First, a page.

Question: The past keeps coming into my thoughts when situations arise that bring rehearsed doom and gloom feelings that hamper the chance for success in the present. What do I do in that moment? Meditate? Pray? Try to think of another more pleasant time? I have trouble and fear with all of this. What is the mind to do at this point to overcome the present problem?
Answer: The great axiom in all such cases — that answers all questions arising up from out of them — is that resistance to the disturbance is the disturbance. This means that resistance — wishing the fear (or whatever) would go away — doesn’t actually create the distance we imagine it will between us and the suffering we want gone; resistance makes real what would be otherwise transformed by our quiet awareness of it, so instead of breaking free, we further encapsulate ourselves in that pain. The task is to see (which you will, if you persist with your wish to be free) that we are what we don’t want at that moment through an unconscious act of becoming identified with the negative state. We can’t escape these troublesome parts of ourselves; we can only outgrow them, like a child that loses interest in a favorite pair of shoes that are no longer comfortable to wear.
Here are five reasons why the interior work of remembering yourself should always come first:
1. An unattended mind is the breeding ground of self-defeat.
2. The temptation to be self-degrading can only be dropped by seeing the secret self-love in it. (Then, instead of looking down on yourself, you can begin to learn what it means — and what it costs — to look up and away from this false sense of self.)
3. Conscious efforts are always rewarded with increased consciousness.
4. Despite temporary manifestations, manipulated for the sake of appearances, you can’t treat any other human being any differently from the way you treat yourself.
5. Wasted energies are the same as lost opportunities.
To see the beauty in mother nature is to know some of this beauty in yourself. To awaken and see the perfect order of life, its wholeness and goodness, is to receive title to this eternal truth and to be given a measure of its perfect peace.
In this podcast, Guy Finley talks about what it would mean for us to let real life sound its essential notes within us without the unnecessary dissonance of our resistance.
Click here to listen to this podcast “Just Let the Music Play”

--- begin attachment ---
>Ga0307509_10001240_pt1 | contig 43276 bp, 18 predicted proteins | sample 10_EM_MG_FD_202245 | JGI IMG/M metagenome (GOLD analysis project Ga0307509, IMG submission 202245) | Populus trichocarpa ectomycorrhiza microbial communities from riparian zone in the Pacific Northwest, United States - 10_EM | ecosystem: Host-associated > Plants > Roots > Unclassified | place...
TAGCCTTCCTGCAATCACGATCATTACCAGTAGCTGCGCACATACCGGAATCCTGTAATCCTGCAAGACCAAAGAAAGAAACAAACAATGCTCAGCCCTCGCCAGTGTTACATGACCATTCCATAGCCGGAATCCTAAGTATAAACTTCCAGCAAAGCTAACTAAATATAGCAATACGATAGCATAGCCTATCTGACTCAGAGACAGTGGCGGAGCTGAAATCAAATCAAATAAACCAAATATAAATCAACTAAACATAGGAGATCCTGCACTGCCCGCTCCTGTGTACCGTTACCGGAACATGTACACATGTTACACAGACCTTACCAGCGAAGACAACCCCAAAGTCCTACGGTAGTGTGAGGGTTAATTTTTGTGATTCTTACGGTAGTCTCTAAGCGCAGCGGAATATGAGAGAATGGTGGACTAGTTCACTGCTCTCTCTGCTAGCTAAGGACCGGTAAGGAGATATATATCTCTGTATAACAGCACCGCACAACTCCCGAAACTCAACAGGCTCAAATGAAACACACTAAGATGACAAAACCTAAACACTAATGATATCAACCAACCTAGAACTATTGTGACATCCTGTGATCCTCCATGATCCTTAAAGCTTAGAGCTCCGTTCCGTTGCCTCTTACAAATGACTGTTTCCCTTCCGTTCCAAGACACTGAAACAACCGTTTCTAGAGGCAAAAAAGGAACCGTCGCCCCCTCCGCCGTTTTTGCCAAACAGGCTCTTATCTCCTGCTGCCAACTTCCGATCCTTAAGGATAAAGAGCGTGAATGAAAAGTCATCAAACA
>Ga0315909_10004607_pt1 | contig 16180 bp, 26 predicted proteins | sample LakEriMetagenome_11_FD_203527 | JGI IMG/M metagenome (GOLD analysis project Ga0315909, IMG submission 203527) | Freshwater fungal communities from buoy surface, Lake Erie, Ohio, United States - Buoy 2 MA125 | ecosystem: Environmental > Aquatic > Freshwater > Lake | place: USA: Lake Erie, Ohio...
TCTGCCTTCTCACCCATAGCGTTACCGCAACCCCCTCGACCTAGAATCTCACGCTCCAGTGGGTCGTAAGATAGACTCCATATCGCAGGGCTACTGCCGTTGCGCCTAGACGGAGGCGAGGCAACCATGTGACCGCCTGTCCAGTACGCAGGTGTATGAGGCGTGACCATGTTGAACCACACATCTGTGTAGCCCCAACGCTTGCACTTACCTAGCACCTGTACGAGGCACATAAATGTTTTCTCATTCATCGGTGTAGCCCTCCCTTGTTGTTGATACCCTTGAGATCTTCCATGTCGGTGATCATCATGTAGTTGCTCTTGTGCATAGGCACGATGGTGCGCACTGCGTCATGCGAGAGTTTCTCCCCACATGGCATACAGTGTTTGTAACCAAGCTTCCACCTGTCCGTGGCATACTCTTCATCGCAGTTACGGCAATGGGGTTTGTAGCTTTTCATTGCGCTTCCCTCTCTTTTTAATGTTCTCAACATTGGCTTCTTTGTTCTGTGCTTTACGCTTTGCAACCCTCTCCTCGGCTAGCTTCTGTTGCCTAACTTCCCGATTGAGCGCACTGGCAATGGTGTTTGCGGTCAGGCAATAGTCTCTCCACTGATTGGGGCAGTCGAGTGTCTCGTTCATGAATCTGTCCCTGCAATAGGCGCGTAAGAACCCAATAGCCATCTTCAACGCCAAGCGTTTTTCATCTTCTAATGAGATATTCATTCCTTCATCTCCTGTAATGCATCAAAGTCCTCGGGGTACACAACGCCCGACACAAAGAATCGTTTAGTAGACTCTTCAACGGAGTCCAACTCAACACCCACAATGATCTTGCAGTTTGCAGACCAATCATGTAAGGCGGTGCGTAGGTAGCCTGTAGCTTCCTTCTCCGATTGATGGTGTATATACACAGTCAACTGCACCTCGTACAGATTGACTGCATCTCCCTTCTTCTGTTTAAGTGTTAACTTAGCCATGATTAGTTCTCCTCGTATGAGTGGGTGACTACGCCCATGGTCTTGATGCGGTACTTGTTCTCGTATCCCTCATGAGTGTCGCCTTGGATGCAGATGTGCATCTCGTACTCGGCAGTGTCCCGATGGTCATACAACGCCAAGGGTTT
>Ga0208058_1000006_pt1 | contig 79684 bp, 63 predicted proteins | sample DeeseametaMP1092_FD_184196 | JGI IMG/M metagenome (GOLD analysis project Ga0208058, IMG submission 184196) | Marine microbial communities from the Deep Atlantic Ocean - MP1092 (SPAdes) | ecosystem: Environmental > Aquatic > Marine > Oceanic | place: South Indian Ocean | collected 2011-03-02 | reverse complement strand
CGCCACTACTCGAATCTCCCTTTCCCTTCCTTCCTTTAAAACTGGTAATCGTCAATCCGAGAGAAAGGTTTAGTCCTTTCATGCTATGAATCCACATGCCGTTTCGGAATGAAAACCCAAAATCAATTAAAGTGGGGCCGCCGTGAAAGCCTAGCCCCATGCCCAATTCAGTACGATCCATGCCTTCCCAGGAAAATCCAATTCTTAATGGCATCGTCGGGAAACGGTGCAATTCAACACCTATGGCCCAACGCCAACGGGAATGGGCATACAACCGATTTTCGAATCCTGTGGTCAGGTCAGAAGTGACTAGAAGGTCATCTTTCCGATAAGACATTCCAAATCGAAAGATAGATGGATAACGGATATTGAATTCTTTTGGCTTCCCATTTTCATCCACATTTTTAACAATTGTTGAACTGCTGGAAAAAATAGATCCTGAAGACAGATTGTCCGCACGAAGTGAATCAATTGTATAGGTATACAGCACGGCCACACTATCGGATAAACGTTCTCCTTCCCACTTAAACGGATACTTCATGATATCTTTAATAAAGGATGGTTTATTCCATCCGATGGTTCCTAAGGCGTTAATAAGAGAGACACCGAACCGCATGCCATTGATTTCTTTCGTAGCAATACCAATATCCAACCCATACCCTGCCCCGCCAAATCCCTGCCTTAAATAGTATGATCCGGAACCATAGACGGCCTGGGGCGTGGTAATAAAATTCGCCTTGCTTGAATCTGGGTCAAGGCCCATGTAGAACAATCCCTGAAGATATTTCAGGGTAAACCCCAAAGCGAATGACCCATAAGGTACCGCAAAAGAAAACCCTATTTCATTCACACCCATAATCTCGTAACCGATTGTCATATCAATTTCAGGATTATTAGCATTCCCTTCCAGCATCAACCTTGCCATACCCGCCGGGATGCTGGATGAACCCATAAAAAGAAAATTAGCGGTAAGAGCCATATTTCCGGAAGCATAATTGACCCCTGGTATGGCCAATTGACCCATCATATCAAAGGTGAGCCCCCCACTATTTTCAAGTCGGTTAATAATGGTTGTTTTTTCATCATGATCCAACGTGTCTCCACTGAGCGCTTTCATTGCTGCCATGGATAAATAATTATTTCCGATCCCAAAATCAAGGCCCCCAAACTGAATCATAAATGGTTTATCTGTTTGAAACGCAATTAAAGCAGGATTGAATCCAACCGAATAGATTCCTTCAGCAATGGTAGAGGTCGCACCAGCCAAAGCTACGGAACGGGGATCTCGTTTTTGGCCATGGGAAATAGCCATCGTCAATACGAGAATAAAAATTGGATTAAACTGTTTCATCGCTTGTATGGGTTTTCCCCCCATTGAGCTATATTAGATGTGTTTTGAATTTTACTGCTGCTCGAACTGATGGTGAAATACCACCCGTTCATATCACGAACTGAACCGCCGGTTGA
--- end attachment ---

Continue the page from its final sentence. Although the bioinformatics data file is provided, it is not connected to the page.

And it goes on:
Talk notes: Why do we like music? We like music because it stirs something inside of us. This means that, in the sounding of the music, it brings by its very existence a request to the ears that hear it. What is the request that music makes? The request is for a response, and we cannot separate our response to the music from the change that takes place within us as we respond.
The reason that we love music is because, through its “touch”, we are consenting to be changed. The sound acts upon us in order to produce a pleasurable response, and for the love of that “sound” we are transformed for the moment. Similarly, life itself is request, response, and change. However, there is something that lives within us that, while it agrees to be changed by pleasant music, rejects anything that is stirred within us that it doesn’t consider to be a pleasurable sensation.
Usually all we do is measure everything that takes place according to our personal demands. But if we can enter into a broader relationship with life for a moment, we can see that while something might happen to us that we would not prefer, that event may be exactly what someone else needs to have happen in order to learn about this process of request, response, and change.
What if, instead of rejecting moments that we do not like, we met them with the same open heart as we do the music that we love? What would happen to us? We would start to see that there is no sound that plays in us that is not part of a broader plan. It is this Divine sound that ultimately can perfect us if we would just let the music play.